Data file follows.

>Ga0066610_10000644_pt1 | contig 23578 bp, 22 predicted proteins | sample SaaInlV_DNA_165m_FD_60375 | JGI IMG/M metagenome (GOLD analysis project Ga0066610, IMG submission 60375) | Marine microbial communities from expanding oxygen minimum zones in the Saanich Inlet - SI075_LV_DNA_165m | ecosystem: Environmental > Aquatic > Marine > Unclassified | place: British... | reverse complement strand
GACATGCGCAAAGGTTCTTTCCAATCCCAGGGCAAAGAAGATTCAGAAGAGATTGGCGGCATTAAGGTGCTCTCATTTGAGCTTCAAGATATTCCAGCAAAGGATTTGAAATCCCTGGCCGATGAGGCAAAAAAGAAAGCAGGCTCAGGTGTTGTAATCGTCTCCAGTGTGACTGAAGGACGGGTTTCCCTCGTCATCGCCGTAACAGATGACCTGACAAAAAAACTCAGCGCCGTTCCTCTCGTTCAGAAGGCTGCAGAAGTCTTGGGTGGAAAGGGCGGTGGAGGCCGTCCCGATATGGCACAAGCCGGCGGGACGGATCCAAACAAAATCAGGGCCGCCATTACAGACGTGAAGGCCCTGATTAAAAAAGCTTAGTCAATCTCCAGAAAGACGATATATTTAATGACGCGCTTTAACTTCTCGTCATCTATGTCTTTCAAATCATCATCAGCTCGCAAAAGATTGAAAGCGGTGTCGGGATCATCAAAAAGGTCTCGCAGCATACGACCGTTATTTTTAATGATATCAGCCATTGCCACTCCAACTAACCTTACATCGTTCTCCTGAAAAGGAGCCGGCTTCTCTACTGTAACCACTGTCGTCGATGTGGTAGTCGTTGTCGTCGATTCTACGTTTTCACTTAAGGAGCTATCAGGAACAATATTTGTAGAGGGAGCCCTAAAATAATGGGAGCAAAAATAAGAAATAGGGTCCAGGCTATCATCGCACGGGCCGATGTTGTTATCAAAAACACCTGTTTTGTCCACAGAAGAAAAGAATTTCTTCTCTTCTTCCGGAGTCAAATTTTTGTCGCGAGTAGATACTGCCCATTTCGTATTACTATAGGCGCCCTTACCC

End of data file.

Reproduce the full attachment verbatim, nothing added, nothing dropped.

>Ga0066610_10000644_pt1 | contig 23578 bp, 22 predicted proteins | sample SaaInlV_DNA_165m_FD_60375 | JGI IMG/M metagenome (GOLD analysis project Ga0066610, IMG submission 60375) | Marine microbial communities from expanding oxygen minimum zones in the Saanich Inlet - SI075_LV_DNA_165m | ecosystem: Environmental > Aquatic > Marine > Unclassified | place: British... | reverse complement strand
GACATGCGCAAAGGTTCTTTCCAATCCCAGGGCAAAGAAGATTCAGAAGAGATTGGCGGCATTAAGGTGCTCTCATTTGAGCTTCAAGATATTCCAGCAAAGGATTTGAAATCCCTGGCCGATGAGGCAAAAAAGAAAGCAGGCTCAGGTGTTGTAATCGTCTCCAGTGTGACTGAAGGACGGGTTTCCCTCGTCATCGCCGTAACAGATGACCTGACAAAAAAACTCAGCGCCGTTCCTCTCGTTCAGAAGGCTGCAGAAGTCTTGGGTGGAAAGGGCGGTGGAGGCCGTCCCGATATGGCACAAGCCGGCGGGACGGATCCAAACAAAATCAGGGCCGCCATTACAGACGTGAAGGCCCTGATTAAAAAAGCTTAGTCAATCTCCAGAAAGACGATATATTTAATGACGCGCTTTAACTTCTCGTCATCTATGTCTTTCAAATCATCATCAGCTCGCAAAAGATTGAAAGCGGTGTCGGGATCATCAAAAAGGTCTCGCAGCATACGACCGTTATTTTTAATGATATCAGCCATTGCCACTCCAACTAACCTTACATCGTTCTCCTGAAAAGGAGCCGGCTTCTCTACTGTAACCACTGTCGTCGATGTGGTAGTCGTTGTCGTCGATTCTACGTTTTCACTTAAGGAGCTATCAGGAACAATATTTGTAGAGGGAGCCCTAAAATAATGGGAGCAAAAATAAGAAATAGGGTCCAGGCTATCATCGCACGGGCCGATGTTGTTATCAAAAACACCTGTTTTGTCCACAGAAGAAAAGAATTTCTTCTCTTCTTCCGGAGTCAAATTTTTGTCGCGAGTAGATACTGCCCATTTCGTATTACTATAGGCGCCCTTACCC